Diabetes Prevention Programs (DPP) are effective at reducing diabetes incidence via clinically significant weight loss. Co-morbid mental health condition(s) may reduce the effect of DPP administered in-person and telephonically but has not been assessed for digital DPP. This report examines the moderating effect of mental health diagnosis on weight change among individuals who enrolled in digital DPP (enrollees) at 12 and 24 months.
Secondary analysis of prospective, electronic health record data from a study of digital DPP among adults (N=3,904) aged 65-75 with prediabetes (HbA1c 5.7–6.4%) and obesity (BMI ≥30 kg/m2).
Mental health diagnosis only moderated the effect of digital DPP on weight change during the first 7 months (p = .003) and the effect attenuated at 12 and 24 months. Results were unchanged after adjusting for psychotropic medication use. Among those without a mental health diagnosis, digital DPP enrollees lost more weight than non-enrollees: -4.17 kg (95% CI, -5.22 to -3.13) at 12 months and -1.88 kg (95% CI, -3.00 to -0.76) at 24 months, whereas among individuals with a mental health diagnosis, there was no difference in weight loss between enrollees and non-enrollees at 12 and 24 months (-1.25 kg [95% CI, -2.77 to 0.26] and 0.02 kg [95% CI, -1.69 to 1.73], respectively).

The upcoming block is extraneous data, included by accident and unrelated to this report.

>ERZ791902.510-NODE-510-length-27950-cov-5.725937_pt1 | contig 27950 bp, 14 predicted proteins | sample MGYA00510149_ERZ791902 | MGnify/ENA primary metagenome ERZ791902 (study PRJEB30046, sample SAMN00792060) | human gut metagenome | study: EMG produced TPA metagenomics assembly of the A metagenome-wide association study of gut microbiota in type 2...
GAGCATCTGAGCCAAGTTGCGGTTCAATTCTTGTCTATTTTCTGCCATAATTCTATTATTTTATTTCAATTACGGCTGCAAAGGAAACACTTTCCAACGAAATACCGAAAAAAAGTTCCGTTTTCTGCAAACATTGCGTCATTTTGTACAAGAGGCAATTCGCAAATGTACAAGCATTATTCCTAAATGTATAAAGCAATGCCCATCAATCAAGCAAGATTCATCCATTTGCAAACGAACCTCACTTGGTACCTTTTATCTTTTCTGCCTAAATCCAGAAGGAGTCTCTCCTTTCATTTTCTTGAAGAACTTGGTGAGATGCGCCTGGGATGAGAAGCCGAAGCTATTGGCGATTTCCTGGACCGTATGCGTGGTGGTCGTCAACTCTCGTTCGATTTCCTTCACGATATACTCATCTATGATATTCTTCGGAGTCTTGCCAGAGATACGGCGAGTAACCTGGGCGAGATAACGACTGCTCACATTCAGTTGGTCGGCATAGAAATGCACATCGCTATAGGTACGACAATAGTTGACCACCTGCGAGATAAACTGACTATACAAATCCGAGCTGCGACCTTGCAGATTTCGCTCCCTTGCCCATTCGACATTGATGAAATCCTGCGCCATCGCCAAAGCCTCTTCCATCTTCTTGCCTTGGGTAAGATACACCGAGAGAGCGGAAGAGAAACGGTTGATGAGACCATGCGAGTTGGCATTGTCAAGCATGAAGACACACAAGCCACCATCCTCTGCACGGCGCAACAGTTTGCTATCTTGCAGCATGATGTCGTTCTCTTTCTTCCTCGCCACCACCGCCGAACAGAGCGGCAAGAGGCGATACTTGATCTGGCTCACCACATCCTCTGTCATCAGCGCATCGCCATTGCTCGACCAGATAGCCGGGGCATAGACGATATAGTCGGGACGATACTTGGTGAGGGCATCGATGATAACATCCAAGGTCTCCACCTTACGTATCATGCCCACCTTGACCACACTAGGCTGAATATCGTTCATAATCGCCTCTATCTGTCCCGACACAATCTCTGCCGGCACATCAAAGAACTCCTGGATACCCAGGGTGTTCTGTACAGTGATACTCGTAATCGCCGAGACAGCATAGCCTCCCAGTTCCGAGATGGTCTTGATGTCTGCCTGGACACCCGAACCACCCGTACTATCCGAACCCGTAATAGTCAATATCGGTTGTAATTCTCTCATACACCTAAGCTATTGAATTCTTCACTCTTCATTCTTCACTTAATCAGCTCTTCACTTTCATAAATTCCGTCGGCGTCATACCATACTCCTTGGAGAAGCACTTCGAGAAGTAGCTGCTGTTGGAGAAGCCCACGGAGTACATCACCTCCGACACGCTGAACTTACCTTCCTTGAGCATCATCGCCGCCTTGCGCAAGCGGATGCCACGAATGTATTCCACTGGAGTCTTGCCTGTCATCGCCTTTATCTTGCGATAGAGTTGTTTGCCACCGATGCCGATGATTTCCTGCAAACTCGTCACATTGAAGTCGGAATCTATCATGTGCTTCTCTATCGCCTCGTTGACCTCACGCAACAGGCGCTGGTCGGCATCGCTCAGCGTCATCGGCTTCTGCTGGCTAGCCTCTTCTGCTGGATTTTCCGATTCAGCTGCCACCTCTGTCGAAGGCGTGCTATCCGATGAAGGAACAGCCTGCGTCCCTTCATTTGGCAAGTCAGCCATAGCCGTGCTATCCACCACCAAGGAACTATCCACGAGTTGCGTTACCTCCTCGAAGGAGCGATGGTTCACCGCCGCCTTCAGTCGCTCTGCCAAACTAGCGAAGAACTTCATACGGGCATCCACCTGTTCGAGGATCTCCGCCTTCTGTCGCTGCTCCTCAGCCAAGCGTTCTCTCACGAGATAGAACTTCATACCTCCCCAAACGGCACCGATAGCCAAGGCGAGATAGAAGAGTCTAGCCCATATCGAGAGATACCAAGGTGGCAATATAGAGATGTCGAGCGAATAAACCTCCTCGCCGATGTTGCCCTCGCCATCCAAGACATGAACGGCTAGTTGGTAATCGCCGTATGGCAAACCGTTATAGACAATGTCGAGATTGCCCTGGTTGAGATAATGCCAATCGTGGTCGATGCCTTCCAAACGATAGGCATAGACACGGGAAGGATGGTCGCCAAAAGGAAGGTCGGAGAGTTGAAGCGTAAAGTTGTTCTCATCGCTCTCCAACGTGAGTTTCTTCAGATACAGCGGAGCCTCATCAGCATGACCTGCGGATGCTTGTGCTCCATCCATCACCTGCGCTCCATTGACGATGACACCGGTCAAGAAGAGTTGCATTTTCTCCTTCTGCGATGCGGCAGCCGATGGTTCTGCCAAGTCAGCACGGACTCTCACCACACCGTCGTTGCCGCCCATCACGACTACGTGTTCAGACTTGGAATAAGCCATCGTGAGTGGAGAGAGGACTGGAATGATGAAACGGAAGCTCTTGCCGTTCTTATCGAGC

Digital DPP appears less effective for weight loss among individuals with a mental health condition, similar to prior findings for in-person and telephonic modalities. Findings suggest a need for tailoring DPP to address mental health conditions.
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